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Believed to be one of ten or twelve houses built by Sir William Johnson; all were 1.5 stories and painted yellow. Built c. 1765 for Robert Picken, Johnson’s surveyor, the home was originally located on South William Street. It is believed that the first shots of the Revolution in Johnstown were fired from the upstairs window of the home.


In 1788, the house was moved to James Burk’s lot to make room for Vaumane de FonClaire’s tavern (destroyed by fire in 1867). Burk operated an inn here until 1812; he added the smoking benches on the front as well as the lean-to in the back of the building.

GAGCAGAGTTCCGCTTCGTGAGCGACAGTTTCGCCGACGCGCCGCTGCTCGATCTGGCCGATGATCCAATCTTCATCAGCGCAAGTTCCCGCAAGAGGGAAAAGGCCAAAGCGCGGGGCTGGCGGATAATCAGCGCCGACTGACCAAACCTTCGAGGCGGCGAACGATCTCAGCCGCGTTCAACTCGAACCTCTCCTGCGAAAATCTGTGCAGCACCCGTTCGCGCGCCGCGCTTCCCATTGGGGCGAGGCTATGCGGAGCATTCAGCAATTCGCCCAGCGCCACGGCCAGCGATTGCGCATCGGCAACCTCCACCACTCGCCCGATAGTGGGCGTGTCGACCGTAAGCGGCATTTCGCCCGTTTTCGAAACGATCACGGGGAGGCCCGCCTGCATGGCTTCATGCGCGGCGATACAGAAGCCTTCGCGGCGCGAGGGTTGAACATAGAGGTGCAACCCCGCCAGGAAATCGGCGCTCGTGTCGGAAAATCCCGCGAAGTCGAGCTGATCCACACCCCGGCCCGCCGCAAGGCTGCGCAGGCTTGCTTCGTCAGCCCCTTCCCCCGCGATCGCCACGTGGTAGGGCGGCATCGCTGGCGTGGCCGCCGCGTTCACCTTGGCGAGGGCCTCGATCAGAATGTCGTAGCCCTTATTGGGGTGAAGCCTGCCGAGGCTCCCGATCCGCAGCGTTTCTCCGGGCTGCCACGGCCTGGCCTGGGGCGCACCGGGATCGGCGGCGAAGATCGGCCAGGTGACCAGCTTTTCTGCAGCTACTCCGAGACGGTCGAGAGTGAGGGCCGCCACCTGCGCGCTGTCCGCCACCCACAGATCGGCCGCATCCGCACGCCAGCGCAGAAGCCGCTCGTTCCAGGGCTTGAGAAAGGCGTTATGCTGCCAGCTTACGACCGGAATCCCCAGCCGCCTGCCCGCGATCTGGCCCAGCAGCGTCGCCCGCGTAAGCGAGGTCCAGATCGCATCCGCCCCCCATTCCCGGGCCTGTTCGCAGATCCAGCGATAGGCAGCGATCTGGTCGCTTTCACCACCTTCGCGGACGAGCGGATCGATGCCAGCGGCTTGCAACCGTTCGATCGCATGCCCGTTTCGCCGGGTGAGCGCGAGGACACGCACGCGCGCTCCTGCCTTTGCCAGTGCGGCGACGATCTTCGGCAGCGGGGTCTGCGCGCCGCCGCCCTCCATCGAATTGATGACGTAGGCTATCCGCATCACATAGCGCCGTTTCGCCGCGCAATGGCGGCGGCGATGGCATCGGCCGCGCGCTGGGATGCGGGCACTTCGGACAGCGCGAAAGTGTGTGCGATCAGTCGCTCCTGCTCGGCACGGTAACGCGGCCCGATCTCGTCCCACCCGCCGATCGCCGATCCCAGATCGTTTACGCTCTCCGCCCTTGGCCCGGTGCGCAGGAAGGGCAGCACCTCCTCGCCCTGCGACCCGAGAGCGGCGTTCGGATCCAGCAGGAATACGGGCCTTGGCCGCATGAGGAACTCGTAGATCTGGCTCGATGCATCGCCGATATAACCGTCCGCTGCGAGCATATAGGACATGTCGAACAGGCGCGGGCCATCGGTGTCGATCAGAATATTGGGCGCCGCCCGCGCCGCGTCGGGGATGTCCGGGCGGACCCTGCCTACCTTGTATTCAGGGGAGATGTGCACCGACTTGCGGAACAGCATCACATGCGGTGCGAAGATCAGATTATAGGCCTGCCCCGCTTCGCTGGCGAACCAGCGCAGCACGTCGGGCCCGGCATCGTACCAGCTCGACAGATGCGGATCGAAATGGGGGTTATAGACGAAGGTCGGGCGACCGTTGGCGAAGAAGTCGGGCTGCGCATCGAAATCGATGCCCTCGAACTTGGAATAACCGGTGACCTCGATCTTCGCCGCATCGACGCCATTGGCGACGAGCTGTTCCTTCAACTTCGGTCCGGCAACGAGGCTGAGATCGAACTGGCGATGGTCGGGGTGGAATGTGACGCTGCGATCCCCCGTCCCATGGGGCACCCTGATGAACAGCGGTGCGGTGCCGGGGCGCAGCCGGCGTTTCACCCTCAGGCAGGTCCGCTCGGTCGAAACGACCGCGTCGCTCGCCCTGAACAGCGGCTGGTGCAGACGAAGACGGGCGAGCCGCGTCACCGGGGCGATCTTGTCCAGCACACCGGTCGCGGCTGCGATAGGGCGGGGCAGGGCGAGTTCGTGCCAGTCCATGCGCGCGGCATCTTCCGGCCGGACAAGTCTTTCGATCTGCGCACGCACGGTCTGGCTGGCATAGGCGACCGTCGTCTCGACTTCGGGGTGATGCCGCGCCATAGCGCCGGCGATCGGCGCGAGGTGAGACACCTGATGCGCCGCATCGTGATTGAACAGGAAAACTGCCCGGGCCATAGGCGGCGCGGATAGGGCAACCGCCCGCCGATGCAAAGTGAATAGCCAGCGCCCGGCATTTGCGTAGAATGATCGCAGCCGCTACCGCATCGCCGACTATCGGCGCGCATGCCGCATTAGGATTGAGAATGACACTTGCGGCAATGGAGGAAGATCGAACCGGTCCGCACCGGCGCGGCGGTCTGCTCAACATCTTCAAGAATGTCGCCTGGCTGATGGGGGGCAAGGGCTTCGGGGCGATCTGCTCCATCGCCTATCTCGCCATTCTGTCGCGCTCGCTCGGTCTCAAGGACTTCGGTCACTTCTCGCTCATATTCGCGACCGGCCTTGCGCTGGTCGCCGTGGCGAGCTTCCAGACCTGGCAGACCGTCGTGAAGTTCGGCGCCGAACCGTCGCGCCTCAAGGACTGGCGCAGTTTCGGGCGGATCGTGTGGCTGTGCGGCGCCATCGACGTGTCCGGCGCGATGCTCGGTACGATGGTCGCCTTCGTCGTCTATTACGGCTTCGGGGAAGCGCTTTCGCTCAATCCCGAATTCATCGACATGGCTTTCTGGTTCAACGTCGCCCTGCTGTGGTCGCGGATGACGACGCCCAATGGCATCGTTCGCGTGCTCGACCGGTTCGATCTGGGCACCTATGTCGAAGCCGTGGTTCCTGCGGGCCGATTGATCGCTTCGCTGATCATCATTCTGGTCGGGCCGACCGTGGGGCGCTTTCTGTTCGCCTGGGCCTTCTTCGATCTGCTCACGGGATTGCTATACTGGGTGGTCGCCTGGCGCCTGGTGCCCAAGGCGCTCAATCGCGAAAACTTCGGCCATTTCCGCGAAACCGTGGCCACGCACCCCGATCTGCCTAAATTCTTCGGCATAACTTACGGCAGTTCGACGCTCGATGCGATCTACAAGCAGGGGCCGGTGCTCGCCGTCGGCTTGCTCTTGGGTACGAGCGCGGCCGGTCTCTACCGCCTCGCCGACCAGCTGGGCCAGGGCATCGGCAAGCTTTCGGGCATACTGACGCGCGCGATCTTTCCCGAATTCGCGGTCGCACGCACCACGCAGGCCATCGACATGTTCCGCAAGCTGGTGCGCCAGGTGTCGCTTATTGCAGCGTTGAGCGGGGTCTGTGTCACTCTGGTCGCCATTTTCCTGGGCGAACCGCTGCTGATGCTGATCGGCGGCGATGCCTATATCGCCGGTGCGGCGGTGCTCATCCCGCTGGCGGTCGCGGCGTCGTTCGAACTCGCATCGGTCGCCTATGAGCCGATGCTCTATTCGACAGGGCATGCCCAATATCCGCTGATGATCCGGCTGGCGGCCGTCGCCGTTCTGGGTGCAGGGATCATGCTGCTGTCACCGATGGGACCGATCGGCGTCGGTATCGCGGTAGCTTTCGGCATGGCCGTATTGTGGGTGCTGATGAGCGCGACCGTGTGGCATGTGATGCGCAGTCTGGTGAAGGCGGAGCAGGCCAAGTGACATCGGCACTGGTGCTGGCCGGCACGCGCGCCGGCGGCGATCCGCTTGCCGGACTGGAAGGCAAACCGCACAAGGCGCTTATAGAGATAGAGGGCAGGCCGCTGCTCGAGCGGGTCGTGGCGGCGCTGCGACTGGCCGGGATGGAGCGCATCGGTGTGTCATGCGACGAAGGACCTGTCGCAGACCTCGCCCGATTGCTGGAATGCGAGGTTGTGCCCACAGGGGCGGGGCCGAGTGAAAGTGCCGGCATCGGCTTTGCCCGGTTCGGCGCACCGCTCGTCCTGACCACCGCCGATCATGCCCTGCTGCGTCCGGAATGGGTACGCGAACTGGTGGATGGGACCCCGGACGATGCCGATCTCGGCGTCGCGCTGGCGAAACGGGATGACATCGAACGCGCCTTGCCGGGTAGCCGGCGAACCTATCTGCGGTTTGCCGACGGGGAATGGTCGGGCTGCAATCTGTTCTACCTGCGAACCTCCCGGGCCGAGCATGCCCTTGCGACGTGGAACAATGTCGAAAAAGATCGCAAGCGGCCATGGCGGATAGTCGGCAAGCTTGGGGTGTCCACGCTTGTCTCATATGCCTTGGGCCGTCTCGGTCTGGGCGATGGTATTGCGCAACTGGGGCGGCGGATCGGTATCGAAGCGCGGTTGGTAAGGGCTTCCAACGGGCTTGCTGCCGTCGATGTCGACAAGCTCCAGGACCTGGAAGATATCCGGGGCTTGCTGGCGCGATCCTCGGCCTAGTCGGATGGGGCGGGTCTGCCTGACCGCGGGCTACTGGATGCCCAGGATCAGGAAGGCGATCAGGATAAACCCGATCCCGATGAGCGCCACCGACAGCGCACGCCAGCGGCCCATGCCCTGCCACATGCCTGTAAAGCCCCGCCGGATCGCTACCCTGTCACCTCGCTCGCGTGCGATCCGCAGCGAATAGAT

From 1813-1925, the building was the home of the Younglove family. Isaiah Younglove, a shoemaker, used the lean-to as his shop. The Johnstown Chapter of the Daughters of the American Revolution purchased the home in 1925, but allowed Susanna Younglove to remain there until her death a decade later. The Johnstown Historical Society acquired the building in 2014. It still serves as the meeting place for the DAR. The Historical Society established the James Burk Preservation Fund to raise money for a multiphase repair and restoration project.

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